Pre increment vs Post increment in array


I am learning programming and I have started from C language. I was reading Let us C book. And I was going through this program in that book.

main( ) 
{ 
 int a[5] = { 5, 1, 15, 20, 25 } ; 
 int i, j, k = 1, m ; 
 i = ++a[1] ; 
 j = a[1]++ ; 
 m = a[i++] ; 
 printf ( "\n%d %d %d", i, j, m ) ; 
}

My understanding was, it will print i as 2, j as 1 and m as 15

But somehow it is printing as i as 3, j as 2 and m as 15? Why is it so?

Below is my understanding-

b = x++;
In this example suppose the value of variable ‘x’ is 5 then value of variable ‘b’ will be 5 because old value of ‘x’ is used.

b = ++y;
In this example suppose the value of variable ‘y’ is 5 then value of variable ‘b’ will be 6 because the value of ‘y’ gets modified before using it in a expression.

Is there anything wrong in my understanding?


Answers:


You hit the nail on the head. Your understanding is correct. The difference between pre and post increment expressions is just like it sounds. Pre-incrementation means the variable is incremented before the expression is set or evaluated. Post-incrementation means the expression is set or evaluated, and then the variable is altered. It's easy to think of it as a two step process.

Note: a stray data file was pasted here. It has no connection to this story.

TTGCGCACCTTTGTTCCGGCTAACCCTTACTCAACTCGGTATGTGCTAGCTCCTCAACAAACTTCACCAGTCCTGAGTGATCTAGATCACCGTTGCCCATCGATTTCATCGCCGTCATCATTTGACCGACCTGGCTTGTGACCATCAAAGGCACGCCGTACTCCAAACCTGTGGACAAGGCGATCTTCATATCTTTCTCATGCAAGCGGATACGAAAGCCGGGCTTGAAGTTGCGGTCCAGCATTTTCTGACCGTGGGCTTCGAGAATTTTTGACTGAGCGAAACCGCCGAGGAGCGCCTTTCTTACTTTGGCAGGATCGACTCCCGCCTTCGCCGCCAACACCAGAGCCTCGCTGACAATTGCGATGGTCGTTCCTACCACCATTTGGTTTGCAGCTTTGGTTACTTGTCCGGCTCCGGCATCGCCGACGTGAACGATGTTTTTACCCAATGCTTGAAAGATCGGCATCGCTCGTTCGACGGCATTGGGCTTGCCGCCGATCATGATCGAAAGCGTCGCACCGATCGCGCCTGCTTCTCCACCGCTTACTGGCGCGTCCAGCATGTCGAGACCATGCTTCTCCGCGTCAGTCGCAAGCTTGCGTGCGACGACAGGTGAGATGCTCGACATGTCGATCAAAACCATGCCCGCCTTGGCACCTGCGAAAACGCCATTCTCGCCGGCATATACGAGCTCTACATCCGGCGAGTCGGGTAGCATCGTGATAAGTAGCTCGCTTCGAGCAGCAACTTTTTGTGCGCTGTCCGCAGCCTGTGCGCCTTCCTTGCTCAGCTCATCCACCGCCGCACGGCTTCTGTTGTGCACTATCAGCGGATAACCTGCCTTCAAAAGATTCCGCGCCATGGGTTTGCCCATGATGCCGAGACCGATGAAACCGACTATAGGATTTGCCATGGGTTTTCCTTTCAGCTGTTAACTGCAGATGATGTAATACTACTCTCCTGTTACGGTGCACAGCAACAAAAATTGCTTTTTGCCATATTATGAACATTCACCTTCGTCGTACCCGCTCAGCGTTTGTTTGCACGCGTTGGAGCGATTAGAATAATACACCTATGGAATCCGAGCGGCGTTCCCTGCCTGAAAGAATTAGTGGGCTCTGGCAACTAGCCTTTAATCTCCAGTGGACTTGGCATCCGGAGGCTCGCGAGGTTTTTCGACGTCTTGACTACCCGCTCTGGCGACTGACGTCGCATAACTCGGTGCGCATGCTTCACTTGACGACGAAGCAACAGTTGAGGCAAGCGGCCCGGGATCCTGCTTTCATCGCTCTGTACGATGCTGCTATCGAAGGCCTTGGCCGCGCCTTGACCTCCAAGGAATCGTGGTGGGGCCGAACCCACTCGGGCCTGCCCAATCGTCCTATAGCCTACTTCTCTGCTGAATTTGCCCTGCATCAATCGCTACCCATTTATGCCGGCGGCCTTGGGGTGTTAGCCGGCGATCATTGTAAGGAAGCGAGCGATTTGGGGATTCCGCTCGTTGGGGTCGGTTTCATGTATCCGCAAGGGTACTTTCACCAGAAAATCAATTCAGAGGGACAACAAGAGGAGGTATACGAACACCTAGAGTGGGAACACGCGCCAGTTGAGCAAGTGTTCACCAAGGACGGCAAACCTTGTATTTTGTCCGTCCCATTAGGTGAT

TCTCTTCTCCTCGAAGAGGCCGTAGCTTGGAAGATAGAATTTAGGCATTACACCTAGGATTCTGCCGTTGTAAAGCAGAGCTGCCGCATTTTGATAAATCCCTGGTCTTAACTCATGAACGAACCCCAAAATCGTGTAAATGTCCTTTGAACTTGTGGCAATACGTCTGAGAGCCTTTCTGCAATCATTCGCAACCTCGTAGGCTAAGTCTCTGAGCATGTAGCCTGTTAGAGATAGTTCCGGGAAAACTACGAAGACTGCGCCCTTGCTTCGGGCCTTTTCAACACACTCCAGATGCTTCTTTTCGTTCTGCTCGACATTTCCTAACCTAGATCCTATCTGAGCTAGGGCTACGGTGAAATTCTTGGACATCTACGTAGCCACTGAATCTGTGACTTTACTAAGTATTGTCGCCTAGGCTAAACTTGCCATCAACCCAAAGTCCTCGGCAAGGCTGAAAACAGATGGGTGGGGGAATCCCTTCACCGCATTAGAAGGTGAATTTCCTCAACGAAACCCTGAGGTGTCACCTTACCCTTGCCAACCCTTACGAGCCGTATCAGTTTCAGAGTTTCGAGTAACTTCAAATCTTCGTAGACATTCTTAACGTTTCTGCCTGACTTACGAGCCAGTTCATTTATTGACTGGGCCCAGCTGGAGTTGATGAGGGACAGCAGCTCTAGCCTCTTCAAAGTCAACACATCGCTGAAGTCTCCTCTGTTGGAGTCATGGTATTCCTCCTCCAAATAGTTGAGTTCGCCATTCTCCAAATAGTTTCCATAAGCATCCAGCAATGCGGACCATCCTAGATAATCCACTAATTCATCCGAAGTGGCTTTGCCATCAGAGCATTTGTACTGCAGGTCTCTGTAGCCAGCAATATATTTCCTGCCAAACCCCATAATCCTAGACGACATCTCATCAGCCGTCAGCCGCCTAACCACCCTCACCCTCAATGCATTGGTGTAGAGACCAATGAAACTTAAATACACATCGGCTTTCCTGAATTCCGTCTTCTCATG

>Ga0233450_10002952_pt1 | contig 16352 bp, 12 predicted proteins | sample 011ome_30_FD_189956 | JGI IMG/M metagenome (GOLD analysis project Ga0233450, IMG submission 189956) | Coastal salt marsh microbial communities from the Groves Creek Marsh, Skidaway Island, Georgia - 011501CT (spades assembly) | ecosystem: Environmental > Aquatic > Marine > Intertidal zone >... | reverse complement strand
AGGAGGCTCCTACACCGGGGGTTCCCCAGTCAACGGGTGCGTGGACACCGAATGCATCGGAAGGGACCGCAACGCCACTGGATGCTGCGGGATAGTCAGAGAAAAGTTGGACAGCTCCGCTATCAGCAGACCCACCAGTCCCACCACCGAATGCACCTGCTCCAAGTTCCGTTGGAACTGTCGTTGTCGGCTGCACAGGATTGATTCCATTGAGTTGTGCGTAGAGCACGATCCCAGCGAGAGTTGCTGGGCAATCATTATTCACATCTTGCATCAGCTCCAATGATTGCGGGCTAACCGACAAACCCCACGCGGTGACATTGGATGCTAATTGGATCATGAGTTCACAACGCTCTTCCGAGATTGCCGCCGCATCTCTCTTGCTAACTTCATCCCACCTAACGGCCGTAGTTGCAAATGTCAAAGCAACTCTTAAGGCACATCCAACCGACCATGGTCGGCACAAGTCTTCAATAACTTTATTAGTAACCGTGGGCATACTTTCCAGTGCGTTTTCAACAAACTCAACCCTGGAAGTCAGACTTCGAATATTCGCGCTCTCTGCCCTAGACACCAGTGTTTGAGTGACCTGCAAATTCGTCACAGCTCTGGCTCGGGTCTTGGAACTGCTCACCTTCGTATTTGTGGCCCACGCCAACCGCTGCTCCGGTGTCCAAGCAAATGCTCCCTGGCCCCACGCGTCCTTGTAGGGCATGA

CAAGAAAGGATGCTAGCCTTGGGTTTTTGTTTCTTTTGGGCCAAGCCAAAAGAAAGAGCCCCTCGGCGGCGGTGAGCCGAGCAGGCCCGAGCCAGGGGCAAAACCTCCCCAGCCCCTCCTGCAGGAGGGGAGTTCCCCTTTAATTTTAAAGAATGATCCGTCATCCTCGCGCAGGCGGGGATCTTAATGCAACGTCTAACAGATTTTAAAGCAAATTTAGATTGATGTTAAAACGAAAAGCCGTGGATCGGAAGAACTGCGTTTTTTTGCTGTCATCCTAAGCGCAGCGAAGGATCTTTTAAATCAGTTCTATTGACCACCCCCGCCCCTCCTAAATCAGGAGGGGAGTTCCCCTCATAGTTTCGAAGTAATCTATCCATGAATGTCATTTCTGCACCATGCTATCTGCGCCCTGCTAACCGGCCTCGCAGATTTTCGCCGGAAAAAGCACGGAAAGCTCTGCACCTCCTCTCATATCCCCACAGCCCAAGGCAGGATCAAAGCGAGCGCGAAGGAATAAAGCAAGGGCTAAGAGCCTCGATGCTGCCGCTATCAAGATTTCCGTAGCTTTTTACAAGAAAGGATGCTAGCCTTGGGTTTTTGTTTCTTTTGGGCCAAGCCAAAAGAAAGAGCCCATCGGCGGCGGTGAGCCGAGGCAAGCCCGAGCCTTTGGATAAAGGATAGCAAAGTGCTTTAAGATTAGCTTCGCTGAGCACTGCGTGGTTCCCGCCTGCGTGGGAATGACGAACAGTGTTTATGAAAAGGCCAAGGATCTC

b = x++;

is really:

b = x;
x++;

and

b = ++x;

is really:

x++;
b = x;

EDIT: The tricky part of the examples you provided (which probably threw you off) is that there's a huge difference between an array index, and its value.

i = ++a[1];

That means increment the value stored at a[1], and then set it to the variable i.

m = a[i++];

This one means set m to the value of a[i], then increment i. The difference between the two is a pretty big distinction and can get confusing at first.

Second EDIT: breakdown of the code

{ 
 int a[5] = { 5, 1, 15, 20, 25 } ; 
 int i, j, k = 1, m ; 
 i = ++a[1] ; 
 j = a[1]++ ; 
 m = a[i++] ; 
 printf ( "\n%d %d %d", i, j, m ) ; 
}

First:

i = ++a[1];

At this point we know a[1] = 1 (remember arrays are zero indexed). But we increment it first. Therefore i = 2.

j = a[1]++;

Remember we incremented a[1] before, so it is currently 2. We set j = 2, and THEN incremented it to 3. So j = 2 and now a[1] = 3.

m = a[i++];

We know i = 2. So we need to set m = a[2], and then increment i. At the end of this expression, m = 15, and i = 3.

In summary,

i = 3, j = 2, m = 15.